Often there is a fine line between history and mythology.
This is what I mean: When we do the work of history, we try to verify facts. The historian works with letters, wills, census documents, newspaper accounts and artifacts. But these items themselves do not make a living history. They are like the points on a connect-the-dots drawing. To string them together, we turn to our imaginations, our family stories, assumptions and preferences.
In the end, the histories that inform our lives and shape our worldview are seldom objective. Each of us brings a world of preconceptions to the table and uses them to breathe life into the old photographs and cold data.
We decide the things we want to remember, and we remember things the way we want to.
“People tend to get involved with history because they have an agenda,” says Amy Reed, curator of the Marietta Museum of History. “They may not realize it, but they do. There is something that motivated them to get involved in history to begin with, and whatever that is, it tends to color the way they see things.”
Approaching history this way, we tend to find what we were seeking. It may be the history that we wanted to find all along. In other words, we collect enough data to support the mythology with which we already live.
This is particularly true in the South. The Civil War left a scar on our collective psyche that still has not healed and which draws us back to it. Both sides, North and South, have constructed mythologies that elevate their respective “causes.” Both contain elements of the truth, and both tend to fall short of the full reality.
Some have suggested that history ought to be this way–a living, breathing, changing thing–for much of what is past is beyond verification anyway. It is our perception of what happened, and what it means to us today, that matters.
This is true to a point. But problems begin to appear where our perceptions of history diverge, and the grievances of one people are glossed over by the nostalgia of another.
This is particularly true regarding race relations–a subject on which I have written a great deal in this column.
In response to my article “,” I received a very heartfelt note from a reader who took issue with Rosalie Andrews’ benign portrayal of race relations in Marietta. Describing herself as an African-American woman who grew up in Marietta during segregation, she recounted stories of a city horribly divided and demeaning towards her race. She described being “packed like pigs and bussed to the black school in Austell” where they were provided with hand-me-down textbooks already worn out by white students.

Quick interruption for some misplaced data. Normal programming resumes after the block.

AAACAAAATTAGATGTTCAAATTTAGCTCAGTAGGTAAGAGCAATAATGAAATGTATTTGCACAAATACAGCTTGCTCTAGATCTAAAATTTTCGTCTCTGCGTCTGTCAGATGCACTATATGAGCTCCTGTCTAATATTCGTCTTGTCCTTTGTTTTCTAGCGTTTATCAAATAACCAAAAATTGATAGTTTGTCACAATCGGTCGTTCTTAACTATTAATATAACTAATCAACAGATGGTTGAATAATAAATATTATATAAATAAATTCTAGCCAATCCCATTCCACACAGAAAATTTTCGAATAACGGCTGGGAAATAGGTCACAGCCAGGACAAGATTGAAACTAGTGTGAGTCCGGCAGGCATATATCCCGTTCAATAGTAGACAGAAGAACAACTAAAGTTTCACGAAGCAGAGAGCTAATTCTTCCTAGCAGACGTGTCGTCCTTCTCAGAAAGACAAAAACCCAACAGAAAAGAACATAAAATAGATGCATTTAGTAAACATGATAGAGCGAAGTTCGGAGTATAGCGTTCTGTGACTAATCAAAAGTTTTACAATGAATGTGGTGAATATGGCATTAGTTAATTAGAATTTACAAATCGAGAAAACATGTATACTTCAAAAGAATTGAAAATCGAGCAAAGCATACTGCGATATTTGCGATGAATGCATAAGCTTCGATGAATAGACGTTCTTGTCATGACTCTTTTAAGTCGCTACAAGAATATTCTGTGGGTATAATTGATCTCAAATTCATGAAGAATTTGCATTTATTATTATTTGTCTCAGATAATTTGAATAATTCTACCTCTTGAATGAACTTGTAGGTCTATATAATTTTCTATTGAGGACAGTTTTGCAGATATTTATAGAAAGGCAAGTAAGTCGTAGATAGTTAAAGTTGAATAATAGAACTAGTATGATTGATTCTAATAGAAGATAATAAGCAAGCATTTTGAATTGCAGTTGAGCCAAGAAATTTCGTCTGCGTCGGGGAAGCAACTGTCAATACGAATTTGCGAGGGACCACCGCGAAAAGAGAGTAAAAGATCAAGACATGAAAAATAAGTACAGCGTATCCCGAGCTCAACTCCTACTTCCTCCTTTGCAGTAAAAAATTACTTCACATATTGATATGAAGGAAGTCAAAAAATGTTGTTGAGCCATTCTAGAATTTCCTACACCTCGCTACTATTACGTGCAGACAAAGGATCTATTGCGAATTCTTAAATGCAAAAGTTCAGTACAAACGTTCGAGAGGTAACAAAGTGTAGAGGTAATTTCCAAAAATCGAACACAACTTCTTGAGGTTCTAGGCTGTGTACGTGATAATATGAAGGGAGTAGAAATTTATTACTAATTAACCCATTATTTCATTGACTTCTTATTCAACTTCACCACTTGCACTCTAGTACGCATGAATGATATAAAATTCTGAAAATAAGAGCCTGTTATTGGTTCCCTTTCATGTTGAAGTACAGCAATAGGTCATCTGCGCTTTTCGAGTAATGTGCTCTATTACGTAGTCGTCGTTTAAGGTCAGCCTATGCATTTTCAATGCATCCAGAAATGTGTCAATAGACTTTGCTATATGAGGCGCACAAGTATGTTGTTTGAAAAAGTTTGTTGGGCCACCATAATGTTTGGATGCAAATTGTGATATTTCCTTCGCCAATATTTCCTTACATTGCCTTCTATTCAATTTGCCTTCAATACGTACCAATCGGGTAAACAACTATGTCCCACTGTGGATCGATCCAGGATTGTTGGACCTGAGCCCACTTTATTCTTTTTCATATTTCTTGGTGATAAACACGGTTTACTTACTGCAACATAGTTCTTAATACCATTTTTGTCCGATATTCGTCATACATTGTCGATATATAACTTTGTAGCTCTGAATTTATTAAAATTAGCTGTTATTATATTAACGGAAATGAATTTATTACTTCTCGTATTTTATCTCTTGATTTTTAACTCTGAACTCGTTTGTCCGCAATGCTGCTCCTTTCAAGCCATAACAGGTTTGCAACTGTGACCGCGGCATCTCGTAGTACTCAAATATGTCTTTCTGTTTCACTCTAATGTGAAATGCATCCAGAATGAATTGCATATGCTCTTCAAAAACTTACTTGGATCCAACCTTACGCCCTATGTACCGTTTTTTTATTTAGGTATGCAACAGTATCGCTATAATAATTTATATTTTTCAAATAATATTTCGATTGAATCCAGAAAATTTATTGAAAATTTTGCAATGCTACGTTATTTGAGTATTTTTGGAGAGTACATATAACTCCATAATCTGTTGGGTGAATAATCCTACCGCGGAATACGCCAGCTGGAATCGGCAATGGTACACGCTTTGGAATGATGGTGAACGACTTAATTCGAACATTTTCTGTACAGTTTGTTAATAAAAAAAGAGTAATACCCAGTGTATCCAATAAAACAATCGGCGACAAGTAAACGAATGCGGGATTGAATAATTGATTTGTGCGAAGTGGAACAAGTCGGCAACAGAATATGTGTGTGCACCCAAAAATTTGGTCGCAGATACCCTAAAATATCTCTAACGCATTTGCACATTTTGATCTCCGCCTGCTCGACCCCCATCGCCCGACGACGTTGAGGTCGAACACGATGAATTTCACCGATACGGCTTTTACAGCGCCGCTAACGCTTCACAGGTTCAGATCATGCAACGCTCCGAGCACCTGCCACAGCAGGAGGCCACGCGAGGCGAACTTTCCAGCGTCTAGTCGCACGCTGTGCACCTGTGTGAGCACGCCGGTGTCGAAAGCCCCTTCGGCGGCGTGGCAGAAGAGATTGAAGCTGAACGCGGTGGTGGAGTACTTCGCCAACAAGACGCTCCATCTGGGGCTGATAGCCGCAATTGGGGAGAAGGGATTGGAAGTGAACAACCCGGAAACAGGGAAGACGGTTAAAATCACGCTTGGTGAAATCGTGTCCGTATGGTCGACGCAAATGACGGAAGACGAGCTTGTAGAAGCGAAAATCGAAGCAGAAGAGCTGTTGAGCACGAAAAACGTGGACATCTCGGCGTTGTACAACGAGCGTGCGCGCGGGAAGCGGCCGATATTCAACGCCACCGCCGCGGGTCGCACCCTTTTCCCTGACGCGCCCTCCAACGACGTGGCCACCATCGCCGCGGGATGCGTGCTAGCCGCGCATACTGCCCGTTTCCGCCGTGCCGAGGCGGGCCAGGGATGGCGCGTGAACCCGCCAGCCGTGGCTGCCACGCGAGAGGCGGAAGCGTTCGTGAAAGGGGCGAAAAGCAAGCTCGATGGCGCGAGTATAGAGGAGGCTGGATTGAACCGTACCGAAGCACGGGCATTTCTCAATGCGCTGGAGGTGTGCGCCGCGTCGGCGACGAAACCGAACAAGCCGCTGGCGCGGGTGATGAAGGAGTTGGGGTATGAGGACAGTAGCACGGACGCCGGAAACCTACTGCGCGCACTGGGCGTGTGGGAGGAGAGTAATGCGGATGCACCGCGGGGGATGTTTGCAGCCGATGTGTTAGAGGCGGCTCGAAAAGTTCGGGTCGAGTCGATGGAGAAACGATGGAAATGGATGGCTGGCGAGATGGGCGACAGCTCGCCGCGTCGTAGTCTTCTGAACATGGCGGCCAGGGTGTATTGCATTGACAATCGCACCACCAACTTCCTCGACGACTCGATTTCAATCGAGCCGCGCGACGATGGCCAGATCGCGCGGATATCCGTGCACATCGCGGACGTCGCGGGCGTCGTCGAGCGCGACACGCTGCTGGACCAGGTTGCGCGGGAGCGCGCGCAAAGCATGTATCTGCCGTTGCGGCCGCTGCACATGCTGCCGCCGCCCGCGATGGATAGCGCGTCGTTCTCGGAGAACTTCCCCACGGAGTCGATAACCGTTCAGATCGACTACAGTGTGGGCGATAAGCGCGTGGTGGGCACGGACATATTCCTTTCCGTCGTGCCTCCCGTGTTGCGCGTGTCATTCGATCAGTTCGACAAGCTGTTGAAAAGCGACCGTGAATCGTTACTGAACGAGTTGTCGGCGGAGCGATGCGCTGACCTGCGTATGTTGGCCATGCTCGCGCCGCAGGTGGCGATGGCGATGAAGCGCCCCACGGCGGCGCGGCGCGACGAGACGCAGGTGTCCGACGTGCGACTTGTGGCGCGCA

Most moving to me was her account of sitting in the “colored” section at the back of the . She recalled a young black girl who, unable to find a seat in the colored section, ventured downstairs to the white section and was chased away with harsh and berating words. The girl, she said, sat on the floor and cried throughout the rest of the show.
No doubt there is truth to milder picture of race relations, but the account given by the reader is also true–similar stories have been documented. Here are two different realities portrayed by two different African-American women, informed by two distinct sets of experiences.
None of us like to recall the brutal sides of our history. Perhaps Rosalie Andrews chose those pleasant things that she wanted to remember, while my anonymous reader finds the ugliness of her experience too important to let us forget.
We need to hear them both.
And with this, I would like to appeal to all of my readers, to all who love history, to be a part of it by contributing their voices.
If I have learned anything by writing local history, it is that history isn’t just found in the “great” events, or in the doings of famous people. History is around every corner, over every doorstep, and in every memory. Photographs and letters hidden away in a drawer or box until no one remembers the names of those pictured are treasures to our common history, and the stories each of us have of the things we have seen, heard, and done comprise an oral history that is beyond value.
It is the peculiar nature of voices that, if they never speak, they will never be heard. And it is the peculiar nature of memory that, if we stop remembering, we forget.
Share your memories. Tell your stories. Write them down, record them and pass them on. In doing so, you are breathing life into history.